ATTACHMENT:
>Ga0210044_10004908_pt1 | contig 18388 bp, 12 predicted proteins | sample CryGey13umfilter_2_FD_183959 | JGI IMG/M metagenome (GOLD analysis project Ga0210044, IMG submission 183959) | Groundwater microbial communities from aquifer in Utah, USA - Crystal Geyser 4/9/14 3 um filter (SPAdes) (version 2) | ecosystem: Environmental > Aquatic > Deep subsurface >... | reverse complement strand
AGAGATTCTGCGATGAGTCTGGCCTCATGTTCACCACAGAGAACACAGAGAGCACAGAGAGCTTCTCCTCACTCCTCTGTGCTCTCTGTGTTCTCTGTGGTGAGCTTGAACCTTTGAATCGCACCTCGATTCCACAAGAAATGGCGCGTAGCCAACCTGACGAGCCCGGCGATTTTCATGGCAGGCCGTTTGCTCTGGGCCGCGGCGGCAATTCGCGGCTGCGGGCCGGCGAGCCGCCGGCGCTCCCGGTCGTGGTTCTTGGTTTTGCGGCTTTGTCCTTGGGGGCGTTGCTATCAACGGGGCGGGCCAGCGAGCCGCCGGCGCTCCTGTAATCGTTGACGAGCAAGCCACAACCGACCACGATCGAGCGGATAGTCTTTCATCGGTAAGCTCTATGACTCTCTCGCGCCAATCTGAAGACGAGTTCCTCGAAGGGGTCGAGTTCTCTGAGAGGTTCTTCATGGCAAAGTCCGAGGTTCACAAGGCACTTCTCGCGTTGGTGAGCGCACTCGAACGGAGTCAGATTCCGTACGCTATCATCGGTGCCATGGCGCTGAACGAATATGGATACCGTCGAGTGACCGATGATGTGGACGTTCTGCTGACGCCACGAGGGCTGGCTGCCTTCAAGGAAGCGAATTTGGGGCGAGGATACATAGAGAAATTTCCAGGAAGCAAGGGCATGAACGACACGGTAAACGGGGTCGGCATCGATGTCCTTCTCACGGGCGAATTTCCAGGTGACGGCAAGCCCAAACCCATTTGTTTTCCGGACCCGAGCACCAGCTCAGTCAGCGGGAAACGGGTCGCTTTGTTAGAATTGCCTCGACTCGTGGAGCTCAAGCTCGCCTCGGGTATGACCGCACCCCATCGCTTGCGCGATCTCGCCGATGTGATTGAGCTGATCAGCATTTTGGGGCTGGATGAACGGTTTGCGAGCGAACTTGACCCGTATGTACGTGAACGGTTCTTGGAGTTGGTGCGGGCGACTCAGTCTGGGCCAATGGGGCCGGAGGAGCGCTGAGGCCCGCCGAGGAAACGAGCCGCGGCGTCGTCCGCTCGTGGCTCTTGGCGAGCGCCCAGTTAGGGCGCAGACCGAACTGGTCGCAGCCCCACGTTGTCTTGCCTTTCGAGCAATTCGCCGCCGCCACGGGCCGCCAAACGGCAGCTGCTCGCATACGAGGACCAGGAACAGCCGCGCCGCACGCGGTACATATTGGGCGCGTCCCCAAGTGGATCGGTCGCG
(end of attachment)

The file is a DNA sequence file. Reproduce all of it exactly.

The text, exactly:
>Ga0210044_10004908_pt1 | contig 18388 bp, 12 predicted proteins | sample CryGey13umfilter_2_FD_183959 | JGI IMG/M metagenome (GOLD analysis project Ga0210044, IMG submission 183959) | Groundwater microbial communities from aquifer in Utah, USA - Crystal Geyser 4/9/14 3 um filter (SPAdes) (version 2) | ecosystem: Environmental > Aquatic > Deep subsurface >... | reverse complement strand
AGAGATTCTGCGATGAGTCTGGCCTCATGTTCACCACAGAGAACACAGAGAGCACAGAGAGCTTCTCCTCACTCCTCTGTGCTCTCTGTGTTCTCTGTGGTGAGCTTGAACCTTTGAATCGCACCTCGATTCCACAAGAAATGGCGCGTAGCCAACCTGACGAGCCCGGCGATTTTCATGGCAGGCCGTTTGCTCTGGGCCGCGGCGGCAATTCGCGGCTGCGGGCCGGCGAGCCGCCGGCGCTCCCGGTCGTGGTTCTTGGTTTTGCGGCTTTGTCCTTGGGGGCGTTGCTATCAACGGGGCGGGCCAGCGAGCCGCCGGCGCTCCTGTAATCGTTGACGAGCAAGCCACAACCGACCACGATCGAGCGGATAGTCTTTCATCGGTAAGCTCTATGACTCTCTCGCGCCAATCTGAAGACGAGTTCCTCGAAGGGGTCGAGTTCTCTGAGAGGTTCTTCATGGCAAAGTCCGAGGTTCACAAGGCACTTCTCGCGTTGGTGAGCGCACTCGAACGGAGTCAGATTCCGTACGCTATCATCGGTGCCATGGCGCTGAACGAATATGGATACCGTCGAGTGACCGATGATGTGGACGTTCTGCTGACGCCACGAGGGCTGGCTGCCTTCAAGGAAGCGAATTTGGGGCGAGGATACATAGAGAAATTTCCAGGAAGCAAGGGCATGAACGACACGGTAAACGGGGTCGGCATCGATGTCCTTCTCACGGGCGAATTTCCAGGTGACGGCAAGCCCAAACCCATTTGTTTTCCGGACCCGAGCACCAGCTCAGTCAGCGGGAAACGGGTCGCTTTGTTAGAATTGCCTCGACTCGTGGAGCTCAAGCTCGCCTCGGGTATGACCGCACCCCATCGCTTGCGCGATCTCGCCGATGTGATTGAGCTGATCAGCATTTTGGGGCTGGATGAACGGTTTGCGAGCGAACTTGACCCGTATGTACGTGAACGGTTCTTGGAGTTGGTGCGGGCGACTCAGTCTGGGCCAATGGGGCCGGAGGAGCGCTGAGGCCCGCCGAGGAAACGAGCCGCGGCGTCGTCCGCTCGTGGCTCTTGGCGAGCGCCCAGTTAGGGCGCAGACCGAACTGGTCGCAGCCCCACGTTGTCTTGCCTTTCGAGCAATTCGCCGCCGCCACGGGCCGCCAAACGGCAGCTGCTCGCATACGAGGACCAGGAACAGCCGCGCCGCACGCGGTACATATTGGGCGCGTCCCCAAGTGGATCGGTCGCG